If Netflix's Bridgerton is any indication, there are going to be tons of production studios and networks looking to period-era book IP's to produce the next show about dramatic scenarios re-enacted by folks wearing bloomer pants, corsets, and pounds of wool clothing to walk outside just so they could mail a letter. The Luminaries is a six-part Starz miniseries adapted from Eleanor Catton's award-winning book and if you're looking for spoilers, then the source material may just provide them.
Like Starz's 'The Spanish Princess,' 'The Luminaries' takes viewers into the past, but post Industrial Revolution.
The premium cable network has its fair share of original programming that takes place a long time ago, like Outlander, and it looks like they're intentionally spanning different eras with their shows.
The Luminaries isn't about a post-WW2 era nurse surviving back in 1743 or a Medieval member of the royal family, but a bunch of 19th century gold diggers (like actual, gold diggers) trying to make it big.
Well, that's a reductionist description of a complex miniseries that was based off of a 800-plus page novel. Catton's title is what The Hollywood Reporter calls a "commentary on 19th century novelistic storytelling" and as a result, the show's also a "commentary on Peak TV storytelling," meaning that it knows how to subvert audience expectations and is very conscious of itself as a show.
Devoted readers who checked the title out even felt compelled to take to the internet to have some of the finer points of the narrative spelled out for them — and it looks like similar head trips are employed in order to fake out the audience and keep them guessing in the Starz show.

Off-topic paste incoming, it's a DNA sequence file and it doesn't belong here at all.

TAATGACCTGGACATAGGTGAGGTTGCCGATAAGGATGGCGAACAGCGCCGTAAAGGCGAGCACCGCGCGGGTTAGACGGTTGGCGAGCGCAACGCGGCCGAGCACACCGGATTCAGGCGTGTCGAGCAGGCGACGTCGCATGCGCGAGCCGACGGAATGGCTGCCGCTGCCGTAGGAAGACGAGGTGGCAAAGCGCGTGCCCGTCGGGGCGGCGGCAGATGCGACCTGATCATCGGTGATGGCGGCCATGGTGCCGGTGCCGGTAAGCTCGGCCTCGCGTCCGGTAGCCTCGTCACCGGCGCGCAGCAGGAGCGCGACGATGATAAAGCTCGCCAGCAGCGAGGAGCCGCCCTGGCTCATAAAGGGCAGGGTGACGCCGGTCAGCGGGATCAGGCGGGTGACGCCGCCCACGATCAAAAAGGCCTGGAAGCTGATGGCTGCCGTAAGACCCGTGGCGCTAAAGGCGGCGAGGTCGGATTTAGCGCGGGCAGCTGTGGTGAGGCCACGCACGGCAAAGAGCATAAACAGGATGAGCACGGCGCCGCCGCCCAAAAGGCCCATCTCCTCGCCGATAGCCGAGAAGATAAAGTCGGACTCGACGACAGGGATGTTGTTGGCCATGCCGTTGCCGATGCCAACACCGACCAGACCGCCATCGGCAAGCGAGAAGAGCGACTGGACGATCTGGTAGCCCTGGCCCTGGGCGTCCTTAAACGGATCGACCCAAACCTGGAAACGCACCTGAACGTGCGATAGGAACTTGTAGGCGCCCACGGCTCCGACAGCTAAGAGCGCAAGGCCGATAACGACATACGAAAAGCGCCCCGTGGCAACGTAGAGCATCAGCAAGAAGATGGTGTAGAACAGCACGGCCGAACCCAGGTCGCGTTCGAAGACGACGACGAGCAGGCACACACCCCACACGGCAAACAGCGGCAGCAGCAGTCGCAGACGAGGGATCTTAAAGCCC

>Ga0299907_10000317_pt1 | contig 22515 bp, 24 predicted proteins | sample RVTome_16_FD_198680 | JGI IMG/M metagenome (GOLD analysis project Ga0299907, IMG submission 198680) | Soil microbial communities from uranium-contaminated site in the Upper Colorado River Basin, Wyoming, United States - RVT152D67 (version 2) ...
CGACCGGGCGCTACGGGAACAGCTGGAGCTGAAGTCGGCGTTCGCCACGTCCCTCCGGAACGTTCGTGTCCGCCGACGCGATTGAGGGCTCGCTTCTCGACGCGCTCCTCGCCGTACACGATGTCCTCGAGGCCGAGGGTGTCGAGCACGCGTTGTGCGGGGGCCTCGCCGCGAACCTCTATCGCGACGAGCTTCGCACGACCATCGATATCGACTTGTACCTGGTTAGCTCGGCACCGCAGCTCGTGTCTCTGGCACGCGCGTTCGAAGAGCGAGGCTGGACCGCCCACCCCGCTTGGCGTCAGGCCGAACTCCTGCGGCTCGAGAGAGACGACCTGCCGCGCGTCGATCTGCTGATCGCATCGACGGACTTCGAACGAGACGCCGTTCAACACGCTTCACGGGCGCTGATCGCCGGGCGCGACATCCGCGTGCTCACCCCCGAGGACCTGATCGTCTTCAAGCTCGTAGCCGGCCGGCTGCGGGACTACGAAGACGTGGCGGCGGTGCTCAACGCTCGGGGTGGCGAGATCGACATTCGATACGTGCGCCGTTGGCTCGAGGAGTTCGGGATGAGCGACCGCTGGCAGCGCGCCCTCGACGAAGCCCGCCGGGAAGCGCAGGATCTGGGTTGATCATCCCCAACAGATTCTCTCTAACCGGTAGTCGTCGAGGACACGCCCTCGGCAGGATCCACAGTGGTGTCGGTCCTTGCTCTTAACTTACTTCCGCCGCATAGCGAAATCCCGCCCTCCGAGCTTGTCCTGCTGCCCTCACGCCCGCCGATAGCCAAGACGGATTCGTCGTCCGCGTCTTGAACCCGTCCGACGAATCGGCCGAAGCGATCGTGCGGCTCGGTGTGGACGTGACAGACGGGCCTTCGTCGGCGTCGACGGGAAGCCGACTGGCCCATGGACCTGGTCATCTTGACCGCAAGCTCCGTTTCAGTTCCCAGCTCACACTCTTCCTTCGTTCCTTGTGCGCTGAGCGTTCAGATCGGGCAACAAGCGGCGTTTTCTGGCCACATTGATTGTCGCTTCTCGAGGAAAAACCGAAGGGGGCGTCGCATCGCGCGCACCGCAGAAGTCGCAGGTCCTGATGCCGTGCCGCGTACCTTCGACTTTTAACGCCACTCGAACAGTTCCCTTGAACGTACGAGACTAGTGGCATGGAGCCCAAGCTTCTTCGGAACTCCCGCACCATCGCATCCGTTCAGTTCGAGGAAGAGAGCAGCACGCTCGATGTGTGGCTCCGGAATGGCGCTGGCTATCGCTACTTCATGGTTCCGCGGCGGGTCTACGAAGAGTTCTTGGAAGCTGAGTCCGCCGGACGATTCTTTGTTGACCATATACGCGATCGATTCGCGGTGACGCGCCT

For example, the series is kicked off with a violent, dark scene. And not dark as in evil, but that it's literally filmed without much lighting.
While reviewers have stated that the series starts off straight-forward enough, after the third episode some of the narrative elements "fragment" and the show's murder mystery and love tale are told throughout various different threads.
It appears that this same level of confusion has somewhat been lifted from the books, as there are Redditors out there who, after reading the novel when it was released, took to the internet for some additional explanations.
'The Luminaries' Book Spoilers: WARNING.
All right so you can't bring yourself to get to the end of the series, or maybe you just want to emotionally prepare yourself for what you're about to witness. In any event, here's how the book ends.
A final trial reveals the nature of the crimes persistent throughout the show's narrative, and one character in particular gets what's coming to them.
It's revealed that Carver has killed Crosbie Wells by poisoning him with an overdose of laudanum. The trial also reveals that Emery Staines basically robbed Carver of his money. The trial culminates with Anna being acquitted of all crimes and Staines being sentenced to nine months of hard labor. Meanwhile, Carver will have to spend years in prison.
However, if you thought that series bad guy, Carver, is going to just spend a few years behind bars and eventually make his way out into society, then think again. On his way to prison, he's ambushed by Te Rau Tauwhare, who bashes in his head with a greenstone as retribution for Carver's murder of Crosbie Wells.
#TheLuminaries — premiering 02/14 on Starz — wastes its glorious historical romance + mystical sci-fi potential with a draggy pace.— Saloni Gajjar (@saloni_g) February 12, 2021
Eve Hewson is a powerhouse but the fantastic Himesh Patel doesn't get quality material to flourish as the hero. My review:https://t.co/xYzSAVup9S
As everyone else goes off to fulfill their respective sentences, Walter Moody is finally ready to leave Hokitika to begin his life of gold prospecting.
Now, the series could very well end off on a different note or change some of it up, but seeing as the original book was raved about so much, showrunners might not want to mess with the narrative too much — especially when it comes to baddies getting their comeuppances.